Arets are sheltered, protected from the horrible things in the world. They're taught that it's their role to take care of children, that they're lucky to be able to take care of such darling creatures, things like that. The enslavers believe they're lucky, too. Like an ides, arets are provided guaranteed food and board, but they have the added benefit of never having to face the hardships and ugly truths of the world, which, in a dystopian future, is a quality akin to gold.
    For a ponos, they have the food and board that everyone else has, but they also have respect among their un-enslaved peers, unlike most everyone else. Unlike most of the rest of the enslaved, they're seen as having earned their keep. This is valuable among all the slaves/orphans, as most of them are greatly looked down upon.
    Sort of like a ponos, soters and soterias have a great level of respect. Obviously, they're also given room and board, but this is the only class treated, to their faces, at least, like actual people, mainly because of the people they're employed to. Since the only ones who can afford these guards are hugely wealthy and respected, the soters and soterias trade their lives away for a life even more privileged than everyone else.
    Agels I've decided are seen as lucky because of their supposed freedom, at least by other orphans and children. Children are jealous of them because they're free of a parent's discipline, influence, and control. Other orphans envy their freedom for reasons that should be obvious, though I'll take this opportunity to say that most orphans aren't aware that they're enslaved, at least before going out and working for a family. They're raised in Homes, where they're given classes on things like etiquette, mythology, art, and music, though never anything like history or science. As I'm going to make a line in the book, because it sounds clever, "We've never been taught the history of anything but our own names." As for adults, they're jealous because of all the ways they're jealous of everyone else, though sort of view them almost as an object most of the time. These are objectified the most because their just seen as a messaging service, almost like a mailbox or iMessages or something like that.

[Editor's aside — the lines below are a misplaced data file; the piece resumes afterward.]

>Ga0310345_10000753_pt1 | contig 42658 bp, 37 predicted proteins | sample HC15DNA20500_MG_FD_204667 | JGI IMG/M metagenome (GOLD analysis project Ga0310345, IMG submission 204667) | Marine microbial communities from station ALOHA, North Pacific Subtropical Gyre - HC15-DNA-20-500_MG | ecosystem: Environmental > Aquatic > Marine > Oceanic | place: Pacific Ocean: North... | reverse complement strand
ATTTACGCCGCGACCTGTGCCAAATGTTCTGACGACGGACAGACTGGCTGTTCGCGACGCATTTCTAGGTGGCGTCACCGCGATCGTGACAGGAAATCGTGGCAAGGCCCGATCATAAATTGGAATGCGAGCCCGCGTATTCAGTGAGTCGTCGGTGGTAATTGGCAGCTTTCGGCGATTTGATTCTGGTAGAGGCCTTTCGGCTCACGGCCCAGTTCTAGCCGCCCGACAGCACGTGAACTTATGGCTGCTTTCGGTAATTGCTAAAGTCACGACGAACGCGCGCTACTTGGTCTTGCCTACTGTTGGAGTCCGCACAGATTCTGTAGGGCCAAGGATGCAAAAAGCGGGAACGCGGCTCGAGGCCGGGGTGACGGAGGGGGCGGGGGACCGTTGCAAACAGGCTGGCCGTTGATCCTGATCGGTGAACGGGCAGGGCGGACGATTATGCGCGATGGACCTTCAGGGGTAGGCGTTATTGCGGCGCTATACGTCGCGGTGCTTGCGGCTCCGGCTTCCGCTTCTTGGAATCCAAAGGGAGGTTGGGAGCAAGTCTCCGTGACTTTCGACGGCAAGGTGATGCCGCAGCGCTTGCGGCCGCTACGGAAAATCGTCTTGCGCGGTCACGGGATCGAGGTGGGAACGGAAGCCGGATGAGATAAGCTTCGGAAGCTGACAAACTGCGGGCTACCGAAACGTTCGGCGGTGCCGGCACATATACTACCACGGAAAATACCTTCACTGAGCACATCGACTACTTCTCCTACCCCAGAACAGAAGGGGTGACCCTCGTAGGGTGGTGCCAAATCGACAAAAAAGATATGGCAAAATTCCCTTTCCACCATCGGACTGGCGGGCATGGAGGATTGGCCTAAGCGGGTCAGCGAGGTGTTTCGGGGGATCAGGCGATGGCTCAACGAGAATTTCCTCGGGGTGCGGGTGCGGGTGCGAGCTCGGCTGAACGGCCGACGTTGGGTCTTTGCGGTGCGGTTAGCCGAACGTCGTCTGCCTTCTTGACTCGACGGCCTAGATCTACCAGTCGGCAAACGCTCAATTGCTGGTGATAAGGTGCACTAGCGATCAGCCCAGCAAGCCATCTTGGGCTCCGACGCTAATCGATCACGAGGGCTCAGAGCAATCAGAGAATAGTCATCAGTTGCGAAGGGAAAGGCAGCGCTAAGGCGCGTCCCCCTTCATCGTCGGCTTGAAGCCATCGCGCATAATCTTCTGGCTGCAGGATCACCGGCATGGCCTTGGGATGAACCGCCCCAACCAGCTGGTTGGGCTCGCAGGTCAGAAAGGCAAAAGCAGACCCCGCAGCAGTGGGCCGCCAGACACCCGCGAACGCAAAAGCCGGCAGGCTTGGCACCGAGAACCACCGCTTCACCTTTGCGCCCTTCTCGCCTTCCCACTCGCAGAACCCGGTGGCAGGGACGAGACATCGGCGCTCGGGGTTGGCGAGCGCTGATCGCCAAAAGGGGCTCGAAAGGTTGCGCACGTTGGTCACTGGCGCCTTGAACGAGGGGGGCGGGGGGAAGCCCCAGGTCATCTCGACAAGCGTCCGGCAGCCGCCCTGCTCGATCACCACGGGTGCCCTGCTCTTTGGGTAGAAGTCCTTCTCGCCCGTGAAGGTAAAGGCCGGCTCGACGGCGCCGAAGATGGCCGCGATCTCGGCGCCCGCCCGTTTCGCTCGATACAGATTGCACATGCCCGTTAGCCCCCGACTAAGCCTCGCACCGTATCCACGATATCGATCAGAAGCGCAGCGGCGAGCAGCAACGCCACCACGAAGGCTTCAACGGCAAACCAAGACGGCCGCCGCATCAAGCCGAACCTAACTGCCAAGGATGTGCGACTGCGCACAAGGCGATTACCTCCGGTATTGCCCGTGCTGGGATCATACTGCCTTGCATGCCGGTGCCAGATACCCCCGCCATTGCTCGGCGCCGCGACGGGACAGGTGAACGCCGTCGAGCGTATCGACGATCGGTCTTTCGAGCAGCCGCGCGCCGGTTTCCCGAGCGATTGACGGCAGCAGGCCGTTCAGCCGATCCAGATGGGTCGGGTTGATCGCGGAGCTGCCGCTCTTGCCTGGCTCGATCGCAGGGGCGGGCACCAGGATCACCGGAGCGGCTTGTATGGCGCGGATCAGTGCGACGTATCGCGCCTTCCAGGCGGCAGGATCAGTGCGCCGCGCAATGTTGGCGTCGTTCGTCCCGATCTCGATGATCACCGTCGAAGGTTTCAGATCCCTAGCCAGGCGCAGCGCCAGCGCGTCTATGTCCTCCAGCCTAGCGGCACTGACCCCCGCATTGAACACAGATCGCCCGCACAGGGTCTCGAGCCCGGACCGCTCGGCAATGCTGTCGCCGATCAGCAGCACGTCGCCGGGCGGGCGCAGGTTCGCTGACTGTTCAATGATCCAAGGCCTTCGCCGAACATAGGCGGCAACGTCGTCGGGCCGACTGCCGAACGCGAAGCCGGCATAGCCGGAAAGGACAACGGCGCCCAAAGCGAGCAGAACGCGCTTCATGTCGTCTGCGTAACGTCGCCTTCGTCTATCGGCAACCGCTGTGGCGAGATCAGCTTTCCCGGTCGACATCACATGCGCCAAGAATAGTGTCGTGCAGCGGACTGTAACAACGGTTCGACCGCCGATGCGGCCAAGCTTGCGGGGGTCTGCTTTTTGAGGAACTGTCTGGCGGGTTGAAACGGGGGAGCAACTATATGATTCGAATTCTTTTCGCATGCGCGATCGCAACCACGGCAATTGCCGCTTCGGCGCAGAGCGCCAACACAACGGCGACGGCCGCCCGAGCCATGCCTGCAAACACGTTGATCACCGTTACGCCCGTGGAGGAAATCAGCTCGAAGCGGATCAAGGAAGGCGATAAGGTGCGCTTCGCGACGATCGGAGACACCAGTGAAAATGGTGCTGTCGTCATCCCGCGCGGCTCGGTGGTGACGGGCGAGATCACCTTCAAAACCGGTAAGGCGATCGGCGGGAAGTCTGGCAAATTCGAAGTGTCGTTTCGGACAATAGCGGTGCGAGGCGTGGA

The apheas are seen as lucky for most of the same reasons the ponos are; they're respected more because physical work is seen as more valuable in this world, they have free food and board like everyone else, but they also have the most access to food. Because food is scarce in this world, everyone wishes they could be an aphea, not knowing that they aren't allowed to eat a grain of the food they plant and gather. However, everyone outside the orphan system sort of assumes that all apheas are gluttons because of their easy access to food.

    Let me know if this works. I love worldbuilding, but I don't have much experience writing good stories, whether I enjoy it a lot or not.
     
  10. Wreybies

    Wreybies Thrice Retired Supporter Contributor

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    With this said, the following:

    I'm the other way 'round. I find myself creating my world on the fly because the first thing that comes to me is a very general, vague, amorphous idea of what's going to happen in the story.

    What's going to happen is the plot.

    I sit on that for a while. I pull the characters up out of the haze and decide who is the MC, who is the MC's love interest (if any), who is the antagonist, is this antagonist the primary villain, or does this story present a conflict for which the opposing side is not a person, but nature, God, time, self, etc. This is casting the story. Some people necessarily begin with a character around whom they create a story. I don't do that. I have a story for which I hold a casting session. How you do it will be up to you. Both ways 100% work.